Conceding the truth of appellee's testimony and of all of the other testimony supporting every part of his case, our conclusion is, that the verdict and judgment are contrary to the evidence, and that appellant's sixth assignment of error, which complains of the action of the court in overruling its motion for a new trial, on this ground, should be sustained. The general principle of law applicable to the facts is stated in the case of St. Louis, A. T. Ry. Co. v. Lemon, 83 Tex. 146 [ 83 Tex. 146], with reference to the facts of that case which are very similar to the facts of this case. The principle is well settled in this State.

The sole ground of negligence charged against appellant is, that the foreman Long ordered appellee and one Caldwell to take up and load into the car a piece of iron which the foreman knew to be too heavy to be safely handled by two men alone, which fact was not known to appellee. It was an ordinary piece of iron twelve inches square, five feet and eight inches long and weighing five hundred and seventy-five pounds. It is true that Long testified that he knew it was dangerous, and that one man had been hurt with it, but the unavoidable inference from his testimony is that the danger lay in its weight, and not in any occult properties of the piece of iron peculiarly within his knowledge. This was a matter as fully within the observation of appellee as of Long, especially in view of his testimony that he was familiar, from experience, with the matter of handling and lifting iron. Indeed, whatever danger, if any there might have been in two men attempting to lift and load this bolster into the car, was a matter so open to common observation as to be necessarily perceivable by any man of ordinary understanding. But even if appellee did not know, and by the use of ordinary care could not have discovered before taking hold of the bolster, whatever danger there was, if any, in two men undertaking to lift and load it into the car; certainly he had but to take hold of it preparatory to lifting it, to discover as fully as could have been known to Long, whether he and Caldwell could handle it with safety. In undertaking, with the assistance of Caldwell alone, to lift and load the bolster into the car, appellee must be held to have assumed the risk of whatever danger there was in doing so on account of the weight of the piece. (Railway v. Lemon, 83 Tex. 143; Haywood v. Railway, 12 Texas Ct. Rep., 295; Railway v. Sherman, 87 S.W. Rep., 887.)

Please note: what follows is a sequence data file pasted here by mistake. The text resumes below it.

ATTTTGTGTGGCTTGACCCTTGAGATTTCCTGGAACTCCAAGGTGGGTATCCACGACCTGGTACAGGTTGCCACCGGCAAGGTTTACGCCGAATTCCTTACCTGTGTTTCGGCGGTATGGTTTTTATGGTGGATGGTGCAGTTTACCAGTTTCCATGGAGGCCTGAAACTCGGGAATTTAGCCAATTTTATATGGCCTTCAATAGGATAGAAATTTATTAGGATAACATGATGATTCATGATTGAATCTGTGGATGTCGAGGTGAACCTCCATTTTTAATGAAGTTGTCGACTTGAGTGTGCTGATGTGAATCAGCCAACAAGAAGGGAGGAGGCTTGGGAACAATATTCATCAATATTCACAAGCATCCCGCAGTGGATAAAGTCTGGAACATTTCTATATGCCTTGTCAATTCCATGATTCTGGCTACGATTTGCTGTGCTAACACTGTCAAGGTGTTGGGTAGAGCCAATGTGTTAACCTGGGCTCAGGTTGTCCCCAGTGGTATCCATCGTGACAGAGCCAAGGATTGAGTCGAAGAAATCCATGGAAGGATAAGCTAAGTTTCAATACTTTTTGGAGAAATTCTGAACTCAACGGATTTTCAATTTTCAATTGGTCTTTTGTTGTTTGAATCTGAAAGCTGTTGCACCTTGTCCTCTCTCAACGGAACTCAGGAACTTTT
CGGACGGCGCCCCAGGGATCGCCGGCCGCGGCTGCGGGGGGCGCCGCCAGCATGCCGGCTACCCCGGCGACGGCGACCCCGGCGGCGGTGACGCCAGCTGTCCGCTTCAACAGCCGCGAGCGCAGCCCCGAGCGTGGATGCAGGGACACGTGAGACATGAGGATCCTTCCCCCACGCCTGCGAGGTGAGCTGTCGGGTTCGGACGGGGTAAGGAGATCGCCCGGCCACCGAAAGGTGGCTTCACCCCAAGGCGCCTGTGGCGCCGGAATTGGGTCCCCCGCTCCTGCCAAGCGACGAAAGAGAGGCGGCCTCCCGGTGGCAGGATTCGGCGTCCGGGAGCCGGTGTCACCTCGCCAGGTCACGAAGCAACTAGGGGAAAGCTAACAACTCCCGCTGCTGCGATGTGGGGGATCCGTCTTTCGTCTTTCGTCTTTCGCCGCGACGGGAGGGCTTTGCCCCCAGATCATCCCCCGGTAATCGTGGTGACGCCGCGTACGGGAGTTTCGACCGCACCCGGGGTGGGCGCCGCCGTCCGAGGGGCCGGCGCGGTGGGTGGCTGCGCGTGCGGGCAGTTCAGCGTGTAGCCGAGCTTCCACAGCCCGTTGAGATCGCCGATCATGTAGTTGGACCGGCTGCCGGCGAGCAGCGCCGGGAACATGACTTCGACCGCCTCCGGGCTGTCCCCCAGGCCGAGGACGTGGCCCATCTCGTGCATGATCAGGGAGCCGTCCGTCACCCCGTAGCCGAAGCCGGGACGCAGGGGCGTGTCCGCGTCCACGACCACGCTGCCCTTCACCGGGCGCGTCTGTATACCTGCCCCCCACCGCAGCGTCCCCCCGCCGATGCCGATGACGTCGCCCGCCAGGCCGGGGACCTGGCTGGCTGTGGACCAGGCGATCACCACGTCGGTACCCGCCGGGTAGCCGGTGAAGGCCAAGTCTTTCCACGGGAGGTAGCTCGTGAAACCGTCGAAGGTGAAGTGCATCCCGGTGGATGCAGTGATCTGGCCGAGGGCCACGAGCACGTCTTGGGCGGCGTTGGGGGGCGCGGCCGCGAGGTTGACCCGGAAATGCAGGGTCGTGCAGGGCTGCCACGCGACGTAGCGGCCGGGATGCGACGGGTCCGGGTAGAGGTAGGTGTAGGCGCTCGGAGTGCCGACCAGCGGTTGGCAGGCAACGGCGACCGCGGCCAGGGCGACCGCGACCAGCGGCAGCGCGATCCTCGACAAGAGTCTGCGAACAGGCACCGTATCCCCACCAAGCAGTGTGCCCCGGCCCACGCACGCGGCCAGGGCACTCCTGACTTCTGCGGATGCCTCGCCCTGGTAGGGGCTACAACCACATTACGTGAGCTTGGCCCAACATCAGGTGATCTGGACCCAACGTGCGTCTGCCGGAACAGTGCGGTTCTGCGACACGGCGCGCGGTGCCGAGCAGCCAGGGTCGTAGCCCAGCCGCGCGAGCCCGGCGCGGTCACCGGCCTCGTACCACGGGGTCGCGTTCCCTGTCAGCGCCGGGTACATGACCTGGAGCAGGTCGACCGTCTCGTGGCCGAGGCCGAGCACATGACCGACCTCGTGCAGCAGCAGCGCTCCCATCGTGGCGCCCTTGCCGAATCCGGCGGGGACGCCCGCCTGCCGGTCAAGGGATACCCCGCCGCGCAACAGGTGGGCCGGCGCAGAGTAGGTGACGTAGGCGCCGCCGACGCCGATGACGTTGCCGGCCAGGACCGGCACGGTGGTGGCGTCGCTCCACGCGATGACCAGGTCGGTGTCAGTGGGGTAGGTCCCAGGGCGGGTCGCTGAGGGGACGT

It is unnecessary to notice the other questions presented by the record. For the reasons given, the judgment of the District Court is reversed and, in as much as according to appellee's own testimony he is not entitled to recover, judgment is here rendered for appellant.

Reversed and rendered.

Summaries of

I. G. N. Ry. Co. v. Figures

Court of Civil Appeals of Texas
Oct 12, 1905
40 Tex. Civ. App. 255 (Tex. Civ. App. 1905)
Case details for

I. G. N. Ry. Co. v. Figures

Case Details


Court:Court of Civil Appeals of Texas

Date published: Oct 12, 1905


40 Tex. Civ. App. 255 (Tex. Civ. App. 1905)
89 S.W. 780